The Hải Vân pass is breathtaking. Next to the sea, the road crosses the mountains and rises up to an elevation of about 500m. My Honda Blade is hard working. Several 180 degree turns allow spectacular views on the coast line. Afterwards the pass, I end up in a traffic jam on the highway during rush hour. Certainly not the best place to be with the exhausts and the heat. In Huế, I rest a couple of days exploring the city before driving back to Hội An, crossing the Hải Vân pass once again. There, I meet my future colleague in Sweden to whom I got in contact through email while looking for an apartment. We spent the next days together in Hội An and I get to try a lot of local specialities. What a small world!
Next, I am heading back inland to follow the Western Hồ Chí Minh road that runs along the mountainous spine of Vietnam. Somewhere on the way to Khe Sanh, I team up with two British travellers. The road from Khe Sanh to Phong Nha is about 250km of hardly any shops, one gas station, and no hotel. One road that winds incredible mountains, stretches dense jungle, and crosses abandoned valleys. Very early on the morning, the three of us buy lots of water, shop plenty of food, and stock an extra bottle of gas. The first few kilometres, it is very foggy and I can barely see more than 50 meters of the concrete slabs that pave all the way to Phong Nha. Slowly, the weather clears up as I am heading deeper into the vast remoteness. Every turn offers a more spectacular scenery than before. It is simply amazing!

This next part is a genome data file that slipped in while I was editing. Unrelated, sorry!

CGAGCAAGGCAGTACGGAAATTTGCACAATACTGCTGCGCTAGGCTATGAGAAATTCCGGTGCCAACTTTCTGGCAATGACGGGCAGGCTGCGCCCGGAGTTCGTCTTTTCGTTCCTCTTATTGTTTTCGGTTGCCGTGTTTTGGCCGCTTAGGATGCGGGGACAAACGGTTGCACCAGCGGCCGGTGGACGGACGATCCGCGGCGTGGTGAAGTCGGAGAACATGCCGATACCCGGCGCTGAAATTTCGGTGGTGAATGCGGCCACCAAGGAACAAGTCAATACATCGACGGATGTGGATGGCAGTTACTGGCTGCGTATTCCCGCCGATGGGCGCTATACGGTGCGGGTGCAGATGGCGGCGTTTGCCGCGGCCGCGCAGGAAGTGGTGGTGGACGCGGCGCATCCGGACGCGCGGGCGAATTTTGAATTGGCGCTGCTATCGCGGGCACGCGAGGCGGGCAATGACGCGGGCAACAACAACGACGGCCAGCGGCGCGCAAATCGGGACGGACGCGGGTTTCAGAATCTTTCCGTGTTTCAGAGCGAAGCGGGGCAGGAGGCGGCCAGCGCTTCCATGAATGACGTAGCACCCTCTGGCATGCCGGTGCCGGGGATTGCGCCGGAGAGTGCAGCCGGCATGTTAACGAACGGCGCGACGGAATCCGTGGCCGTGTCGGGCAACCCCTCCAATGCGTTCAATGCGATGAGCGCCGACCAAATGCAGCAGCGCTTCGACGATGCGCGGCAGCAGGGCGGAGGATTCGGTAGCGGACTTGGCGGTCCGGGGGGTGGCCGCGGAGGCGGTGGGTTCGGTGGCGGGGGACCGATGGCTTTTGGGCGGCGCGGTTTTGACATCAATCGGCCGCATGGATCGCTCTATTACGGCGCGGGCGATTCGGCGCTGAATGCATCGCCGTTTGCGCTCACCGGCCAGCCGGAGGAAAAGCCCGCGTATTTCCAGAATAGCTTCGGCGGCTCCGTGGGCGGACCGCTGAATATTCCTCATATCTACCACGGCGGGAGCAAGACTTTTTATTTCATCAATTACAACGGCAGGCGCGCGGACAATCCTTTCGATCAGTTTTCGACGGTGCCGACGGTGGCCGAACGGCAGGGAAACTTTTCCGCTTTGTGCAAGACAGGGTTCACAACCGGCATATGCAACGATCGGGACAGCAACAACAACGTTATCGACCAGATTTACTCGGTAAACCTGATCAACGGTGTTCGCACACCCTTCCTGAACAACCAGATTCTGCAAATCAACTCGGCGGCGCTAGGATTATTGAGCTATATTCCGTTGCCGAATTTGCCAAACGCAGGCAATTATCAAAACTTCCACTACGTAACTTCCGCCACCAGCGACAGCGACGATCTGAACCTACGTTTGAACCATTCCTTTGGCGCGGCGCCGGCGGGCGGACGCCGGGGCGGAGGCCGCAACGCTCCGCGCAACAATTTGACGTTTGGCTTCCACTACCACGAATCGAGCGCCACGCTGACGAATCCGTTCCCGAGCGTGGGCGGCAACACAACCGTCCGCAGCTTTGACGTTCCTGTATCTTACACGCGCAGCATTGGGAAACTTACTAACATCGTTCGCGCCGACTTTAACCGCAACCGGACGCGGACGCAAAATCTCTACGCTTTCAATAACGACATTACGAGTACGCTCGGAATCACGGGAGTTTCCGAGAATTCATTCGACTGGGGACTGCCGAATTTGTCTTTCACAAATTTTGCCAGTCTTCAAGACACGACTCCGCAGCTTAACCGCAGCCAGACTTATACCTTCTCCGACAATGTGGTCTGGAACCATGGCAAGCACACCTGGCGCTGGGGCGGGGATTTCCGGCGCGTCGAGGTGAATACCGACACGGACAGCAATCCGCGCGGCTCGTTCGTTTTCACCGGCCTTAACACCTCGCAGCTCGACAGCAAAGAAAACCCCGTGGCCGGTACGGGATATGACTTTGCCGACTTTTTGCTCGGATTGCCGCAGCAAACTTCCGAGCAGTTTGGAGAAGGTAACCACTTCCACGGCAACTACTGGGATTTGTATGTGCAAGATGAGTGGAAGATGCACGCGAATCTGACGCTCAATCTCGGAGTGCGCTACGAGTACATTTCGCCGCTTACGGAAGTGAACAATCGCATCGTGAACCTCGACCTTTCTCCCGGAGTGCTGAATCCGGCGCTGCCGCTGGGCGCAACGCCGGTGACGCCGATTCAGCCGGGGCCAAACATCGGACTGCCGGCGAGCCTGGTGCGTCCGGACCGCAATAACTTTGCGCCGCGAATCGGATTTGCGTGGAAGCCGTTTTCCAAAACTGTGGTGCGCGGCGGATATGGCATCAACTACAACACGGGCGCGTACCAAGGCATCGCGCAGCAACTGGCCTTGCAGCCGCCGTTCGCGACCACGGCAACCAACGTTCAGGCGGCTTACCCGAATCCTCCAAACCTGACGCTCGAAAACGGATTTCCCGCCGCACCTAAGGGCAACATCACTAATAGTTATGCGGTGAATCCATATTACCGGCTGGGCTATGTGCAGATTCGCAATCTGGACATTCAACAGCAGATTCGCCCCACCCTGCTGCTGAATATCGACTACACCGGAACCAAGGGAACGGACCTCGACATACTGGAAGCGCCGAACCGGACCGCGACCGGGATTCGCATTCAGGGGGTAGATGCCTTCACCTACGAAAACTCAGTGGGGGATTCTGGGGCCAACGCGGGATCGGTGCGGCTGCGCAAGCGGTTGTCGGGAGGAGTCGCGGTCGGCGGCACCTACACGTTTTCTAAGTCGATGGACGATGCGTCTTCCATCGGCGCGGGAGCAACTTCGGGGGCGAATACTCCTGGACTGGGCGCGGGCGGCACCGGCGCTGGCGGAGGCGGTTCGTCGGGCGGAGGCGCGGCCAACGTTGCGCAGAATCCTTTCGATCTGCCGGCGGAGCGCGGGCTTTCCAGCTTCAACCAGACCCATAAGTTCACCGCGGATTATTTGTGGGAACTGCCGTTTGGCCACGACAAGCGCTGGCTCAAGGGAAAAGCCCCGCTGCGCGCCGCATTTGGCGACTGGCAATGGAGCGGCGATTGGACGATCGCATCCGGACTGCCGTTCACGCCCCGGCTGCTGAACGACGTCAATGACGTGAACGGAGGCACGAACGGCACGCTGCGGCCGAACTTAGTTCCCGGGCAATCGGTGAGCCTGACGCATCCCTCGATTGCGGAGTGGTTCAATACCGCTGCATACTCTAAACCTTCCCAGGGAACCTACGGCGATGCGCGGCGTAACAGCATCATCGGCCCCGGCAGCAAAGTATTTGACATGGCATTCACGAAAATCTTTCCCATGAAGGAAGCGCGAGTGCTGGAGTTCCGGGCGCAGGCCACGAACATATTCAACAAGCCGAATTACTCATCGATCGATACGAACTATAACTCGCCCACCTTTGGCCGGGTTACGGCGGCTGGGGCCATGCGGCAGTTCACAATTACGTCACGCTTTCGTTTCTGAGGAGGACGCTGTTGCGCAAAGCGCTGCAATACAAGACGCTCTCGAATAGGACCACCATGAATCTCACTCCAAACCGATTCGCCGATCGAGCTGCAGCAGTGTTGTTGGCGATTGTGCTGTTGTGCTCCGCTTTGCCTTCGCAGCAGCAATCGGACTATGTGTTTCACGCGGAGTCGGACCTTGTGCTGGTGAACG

After twelve hours of driving and with the last bit of gas, I am arriving completely exhausted in Phong Nha. Because it is so beautiful, I decide to stay a couple of days to join a jungle tour and check out some caves. The Jungle Boss walks us through an abandoned valley in the rainforest, where we get to see some wild monkeys in the far distance. After a delicious barbecue, we explore a river cave in crystal clear water, swimming the 500 metres through the cave back with switched off head torches. A truly scary experience. The Dark Cave and the Paradise Cave are a whole new level. For example, Paradise Cave is about 31 kilometres long and up to 150 metres high. The stalactites and stalagmites inside the cave are huge and took millions of year to form. In 2009, the world largest cave, namely Sơn Đoòng cave, was discovered nearby (check out the National Geographic article). Multiple-day-tours with camping inside the cave is offered by Oxalis, but will set you back several thousand dollars.